Medieval Islamic artisans seem to have developed a procedure for creating jigsawlike mosaics that ultimately led them to an exotic pattern that mathematicians would discover nearly half a millennium later. Researchers report that 15th-century buildings in Iran feature tiles arranged in a so-called quasicrystal, which is symmetric but does not repeat itself regularly.
"Here is evidence it [the pattern] was being used, if not understood, 500 years ahead of when we had any idea what was going on with [it] in the West," says physics graduate student Peter J. Lu of Harvard University. Lu began poring over photos from Iran, Iraq, Turkey and Afghanistan after seeing hints of the pattern while traveling in Uzbekistan. The Islamic artisans seem to have spun a wide variety of symmetric traceries from a set of five shapes, according to a report Lu co-authored, published online February 22 in Science.
Medieval Islamic mosques, palaces and other buildings were routinely covered in ornate tile work, called girih, that inscribes stars and other shapes [see images above and below]. Scholars believe that workers drew many of these patterns with compass and straightedge. But some of the shapes could only have been accurately constructed using a set of five "girih tiles," Lu and Princeton University physicist Paul Steinhardt, a quasicrystals expert, say in their study.
The proposed tiles—a bow tie, pentagon, diamond, elongated hexagon and a large decagon—were decorated with outlines of other shapes, including stars and bent triangles. Placing the tiles together would link the outlines, forming interlocking figures [such as the blue lines in this image (see note at end of text)]. "It gives you a very easy way to generate a large number of complex patterns by just stacking the tiles [like puzzle pieces] and keeping the decoration," Lu says.
Lu and Steinhardt found that the shapes of the tiles actually appear on a 15th-century Islamic scroll documenting architectural practices. They note that the tiles seem to have come into use as early as the 12th century to make regularly repeating, or periodic, patterns. But by the 15th century, artisans, perhaps driven to increasingly complex artistic feats, seem to have reached a new level of sophistication.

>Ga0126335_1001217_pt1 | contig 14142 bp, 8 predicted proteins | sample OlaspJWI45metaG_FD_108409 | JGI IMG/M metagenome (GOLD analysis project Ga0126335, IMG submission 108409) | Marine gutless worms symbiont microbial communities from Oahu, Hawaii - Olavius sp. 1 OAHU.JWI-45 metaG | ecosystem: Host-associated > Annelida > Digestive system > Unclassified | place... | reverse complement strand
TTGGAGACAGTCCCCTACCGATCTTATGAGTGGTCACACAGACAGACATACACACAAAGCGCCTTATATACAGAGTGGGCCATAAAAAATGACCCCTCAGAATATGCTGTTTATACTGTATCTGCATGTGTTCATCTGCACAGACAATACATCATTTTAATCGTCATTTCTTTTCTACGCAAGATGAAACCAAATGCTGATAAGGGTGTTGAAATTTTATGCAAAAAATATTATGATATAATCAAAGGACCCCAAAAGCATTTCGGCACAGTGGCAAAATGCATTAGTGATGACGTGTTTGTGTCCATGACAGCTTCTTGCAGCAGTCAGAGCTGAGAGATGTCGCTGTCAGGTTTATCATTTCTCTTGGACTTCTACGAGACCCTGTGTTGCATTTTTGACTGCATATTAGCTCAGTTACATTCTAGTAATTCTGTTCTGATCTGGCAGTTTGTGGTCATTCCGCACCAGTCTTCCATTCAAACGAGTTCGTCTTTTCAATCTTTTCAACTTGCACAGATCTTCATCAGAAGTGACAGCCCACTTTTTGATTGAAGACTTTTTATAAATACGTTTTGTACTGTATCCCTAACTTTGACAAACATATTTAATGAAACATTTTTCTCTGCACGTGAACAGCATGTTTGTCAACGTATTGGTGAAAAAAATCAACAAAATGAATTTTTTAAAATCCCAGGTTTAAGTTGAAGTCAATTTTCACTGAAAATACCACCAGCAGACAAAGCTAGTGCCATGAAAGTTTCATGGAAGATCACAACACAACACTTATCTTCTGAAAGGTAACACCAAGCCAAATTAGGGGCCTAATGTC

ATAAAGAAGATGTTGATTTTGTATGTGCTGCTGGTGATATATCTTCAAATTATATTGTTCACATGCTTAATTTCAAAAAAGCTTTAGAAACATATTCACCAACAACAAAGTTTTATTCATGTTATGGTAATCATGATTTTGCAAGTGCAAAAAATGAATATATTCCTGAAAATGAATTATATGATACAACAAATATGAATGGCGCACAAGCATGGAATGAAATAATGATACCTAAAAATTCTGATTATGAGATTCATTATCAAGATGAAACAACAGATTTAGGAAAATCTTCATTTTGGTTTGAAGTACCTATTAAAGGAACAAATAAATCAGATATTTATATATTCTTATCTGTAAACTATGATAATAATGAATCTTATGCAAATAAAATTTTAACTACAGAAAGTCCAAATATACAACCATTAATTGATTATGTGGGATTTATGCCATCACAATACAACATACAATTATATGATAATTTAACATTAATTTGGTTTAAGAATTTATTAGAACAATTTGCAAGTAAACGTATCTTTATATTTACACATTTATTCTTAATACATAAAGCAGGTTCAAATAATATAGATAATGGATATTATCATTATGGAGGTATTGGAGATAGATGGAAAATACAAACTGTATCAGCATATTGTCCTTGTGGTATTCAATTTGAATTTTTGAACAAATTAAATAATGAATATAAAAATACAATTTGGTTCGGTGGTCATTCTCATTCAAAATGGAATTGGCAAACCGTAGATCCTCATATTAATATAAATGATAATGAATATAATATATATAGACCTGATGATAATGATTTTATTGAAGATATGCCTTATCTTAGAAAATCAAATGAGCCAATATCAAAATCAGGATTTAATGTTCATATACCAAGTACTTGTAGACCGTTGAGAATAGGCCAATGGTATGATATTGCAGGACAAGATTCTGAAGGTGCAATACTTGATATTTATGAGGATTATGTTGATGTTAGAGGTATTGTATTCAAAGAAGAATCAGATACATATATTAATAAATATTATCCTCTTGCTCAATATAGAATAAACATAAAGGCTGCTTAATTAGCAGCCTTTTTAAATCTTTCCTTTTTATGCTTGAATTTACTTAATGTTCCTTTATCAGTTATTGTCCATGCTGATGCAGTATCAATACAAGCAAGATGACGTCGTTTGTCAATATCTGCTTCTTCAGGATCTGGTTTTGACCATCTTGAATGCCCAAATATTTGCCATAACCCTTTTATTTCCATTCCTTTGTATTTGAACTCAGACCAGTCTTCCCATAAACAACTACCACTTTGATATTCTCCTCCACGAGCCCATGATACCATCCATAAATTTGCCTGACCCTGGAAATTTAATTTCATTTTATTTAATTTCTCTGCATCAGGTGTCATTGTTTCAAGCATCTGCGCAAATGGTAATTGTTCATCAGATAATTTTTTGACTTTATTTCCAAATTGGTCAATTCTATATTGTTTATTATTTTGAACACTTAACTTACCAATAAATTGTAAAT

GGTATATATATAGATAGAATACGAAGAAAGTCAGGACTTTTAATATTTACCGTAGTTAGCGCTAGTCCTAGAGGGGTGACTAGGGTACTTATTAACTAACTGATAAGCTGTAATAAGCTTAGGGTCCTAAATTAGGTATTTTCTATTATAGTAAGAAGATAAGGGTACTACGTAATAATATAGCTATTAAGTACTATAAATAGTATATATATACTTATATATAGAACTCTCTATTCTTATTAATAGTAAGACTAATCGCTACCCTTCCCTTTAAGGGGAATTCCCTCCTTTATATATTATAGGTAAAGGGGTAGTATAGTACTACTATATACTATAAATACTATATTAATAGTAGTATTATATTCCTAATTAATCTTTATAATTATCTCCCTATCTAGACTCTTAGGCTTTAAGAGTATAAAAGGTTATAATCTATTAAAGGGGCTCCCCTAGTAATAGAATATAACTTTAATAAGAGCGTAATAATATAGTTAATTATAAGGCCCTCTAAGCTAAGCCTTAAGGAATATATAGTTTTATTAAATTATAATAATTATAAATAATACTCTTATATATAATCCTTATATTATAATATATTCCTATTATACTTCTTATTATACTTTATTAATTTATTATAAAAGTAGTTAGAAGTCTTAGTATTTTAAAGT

In particular, the Darb-i Imam shrine in Isfahan, Iran, which dates to A.D. 1453, is covered in a symmetric pattern of pentagons and 10-sided stars. If extended indefinitely in all directions, the researchers say, it would never repeat itself—the hallmark of a quasicrystal.
"You want to have a very complicated tiling that's just magnificent to anyone who walks by," Lu says. "My take on it is, they just wanted to make something that looked really cool."
The researchers note that the pattern is equivalent to the most famous example of a quasicrystal, discovered in the 1970s by famed mathematician and physicist Roger Penrose, who showed how to construct it by fitting two types of "Penrose tiles" edge to edge according to certain rules.
Lu says Islamic designers seem to have utilized one of the two methods discovered by Penrose: they assembled the tiles into larger versions of themselves. He says the pattern on the shrine contains a few slight errors that probably occurred during construction or repair, because a flaw in the pattern itself would have led to large, obvious flaws.
Early Middle Eastern mosques display all of the periodic patterns that can be cobbled together on a flat surface, says mathematician John O'Connor of the University of St. Andrews in Scotland. "They understood very well how things had to be fitted together."
O'Connor says that the heyday of Islamic mathematics occurred between the ninth and 13th centuries. "By the 15th century, the Renaissance was going on in Europe," partly stimulated by the introduction of mathematical concepts from the Islamic world, including trigonometry and algebraic symbols, he says. "If they [quasicrystals] had been out there the whole time, it's rather nice that everyone had overlooked them."